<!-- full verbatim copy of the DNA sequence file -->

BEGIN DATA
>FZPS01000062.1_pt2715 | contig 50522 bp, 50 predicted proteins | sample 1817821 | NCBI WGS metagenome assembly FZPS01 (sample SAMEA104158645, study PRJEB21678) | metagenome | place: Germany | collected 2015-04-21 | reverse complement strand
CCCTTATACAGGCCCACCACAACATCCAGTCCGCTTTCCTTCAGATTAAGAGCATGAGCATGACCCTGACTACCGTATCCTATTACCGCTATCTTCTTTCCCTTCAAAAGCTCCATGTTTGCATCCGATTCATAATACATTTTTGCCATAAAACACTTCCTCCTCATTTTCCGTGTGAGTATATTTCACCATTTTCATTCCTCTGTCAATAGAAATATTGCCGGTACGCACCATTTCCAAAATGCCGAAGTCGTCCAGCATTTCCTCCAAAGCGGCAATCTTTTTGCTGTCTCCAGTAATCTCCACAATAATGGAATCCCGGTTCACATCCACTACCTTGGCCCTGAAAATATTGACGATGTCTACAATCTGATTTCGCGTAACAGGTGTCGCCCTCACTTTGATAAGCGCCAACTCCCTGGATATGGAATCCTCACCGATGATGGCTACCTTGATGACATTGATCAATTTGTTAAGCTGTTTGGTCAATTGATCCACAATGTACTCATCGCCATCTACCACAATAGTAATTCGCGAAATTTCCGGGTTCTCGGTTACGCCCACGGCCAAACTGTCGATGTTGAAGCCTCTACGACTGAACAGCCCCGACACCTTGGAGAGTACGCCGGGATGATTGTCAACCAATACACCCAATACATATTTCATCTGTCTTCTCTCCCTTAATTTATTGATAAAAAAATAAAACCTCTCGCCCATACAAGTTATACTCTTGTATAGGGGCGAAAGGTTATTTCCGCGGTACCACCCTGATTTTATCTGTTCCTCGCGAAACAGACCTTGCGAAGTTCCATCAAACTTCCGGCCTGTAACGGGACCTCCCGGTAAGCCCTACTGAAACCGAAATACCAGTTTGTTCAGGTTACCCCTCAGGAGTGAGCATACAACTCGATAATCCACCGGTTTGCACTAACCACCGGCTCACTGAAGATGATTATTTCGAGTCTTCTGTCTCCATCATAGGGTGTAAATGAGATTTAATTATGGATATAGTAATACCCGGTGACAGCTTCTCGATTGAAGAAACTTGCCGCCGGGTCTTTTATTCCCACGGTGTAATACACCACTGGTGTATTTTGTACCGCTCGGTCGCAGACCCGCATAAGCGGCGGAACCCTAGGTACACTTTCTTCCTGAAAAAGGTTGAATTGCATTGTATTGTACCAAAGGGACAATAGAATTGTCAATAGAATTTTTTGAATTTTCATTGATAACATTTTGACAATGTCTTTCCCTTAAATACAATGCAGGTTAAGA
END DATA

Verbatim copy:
>FZPS01000062.1_pt2715 | contig 50522 bp, 50 predicted proteins | sample 1817821 | NCBI WGS metagenome assembly FZPS01 (sample SAMEA104158645, study PRJEB21678) | metagenome | place: Germany | collected 2015-04-21 | reverse complement strand
CCCTTATACAGGCCCACCACAACATCCAGTCCGCTTTCCTTCAGATTAAGAGCATGAGCATGACCCTGACTACCGTATCCTATTACCGCTATCTTCTTTCCCTTCAAAAGCTCCATGTTTGCATCCGATTCATAATACATTTTTGCCATAAAACACTTCCTCCTCATTTTCCGTGTGAGTATATTTCACCATTTTCATTCCTCTGTCAATAGAAATATTGCCGGTACGCACCATTTCCAAAATGCCGAAGTCGTCCAGCATTTCCTCCAAAGCGGCAATCTTTTTGCTGTCTCCAGTAATCTCCACAATAATGGAATCCCGGTTCACATCCACTACCTTGGCCCTGAAAATATTGACGATGTCTACAATCTGATTTCGCGTAACAGGTGTCGCCCTCACTTTGATAAGCGCCAACTCCCTGGATATGGAATCCTCACCGATGATGGCTACCTTGATGACATTGATCAATTTGTTAAGCTGTTTGGTCAATTGATCCACAATGTACTCATCGCCATCTACCACAATAGTAATTCGCGAAATTTCCGGGTTCTCGGTTACGCCCACGGCCAAACTGTCGATGTTGAAGCCTCTACGACTGAACAGCCCCGACACCTTGGAGAGTACGCCGGGATGATTGTCAACCAATACACCCAATACATATTTCATCTGTCTTCTCTCCCTTAATTTATTGATAAAAAAATAAAACCTCTCGCCCATACAAGTTATACTCTTGTATAGGGGCGAAAGGTTATTTCCGCGGTACCACCCTGATTTTATCTGTTCCTCGCGAAACAGACCTTGCGAAGTTCCATCAAACTTCCGGCCTGTAACGGGACCTCCCGGTAAGCCCTACTGAAACCGAAATACCAGTTTGTTCAGGTTACCCCTCAGGAGTGAGCATACAACTCGATAATCCACCGGTTTGCACTAACCACCGGCTCACTGAAGATGATTATTTCGAGTCTTCTGTCTCCATCATAGGGTGTAAATGAGATTTAATTATGGATATAGTAATACCCGGTGACAGCTTCTCGATTGAAGAAACTTGCCGCCGGGTCTTTTATTCCCACGGTGTAATACACCACTGGTGTATTTTGTACCGCTCGGTCGCAGACCCGCATAAGCGGCGGAACCCTAGGTACACTTTCTTCCTGAAAAAGGTTGAATTGCATTGTATTGTACCAAAGGGACAATAGAATTGTCAATAGAATTTTTTGAATTTTCATTGATAACATTTTGACAATGTCTTTCCCTTAAATACAATGCAGGTTAAGA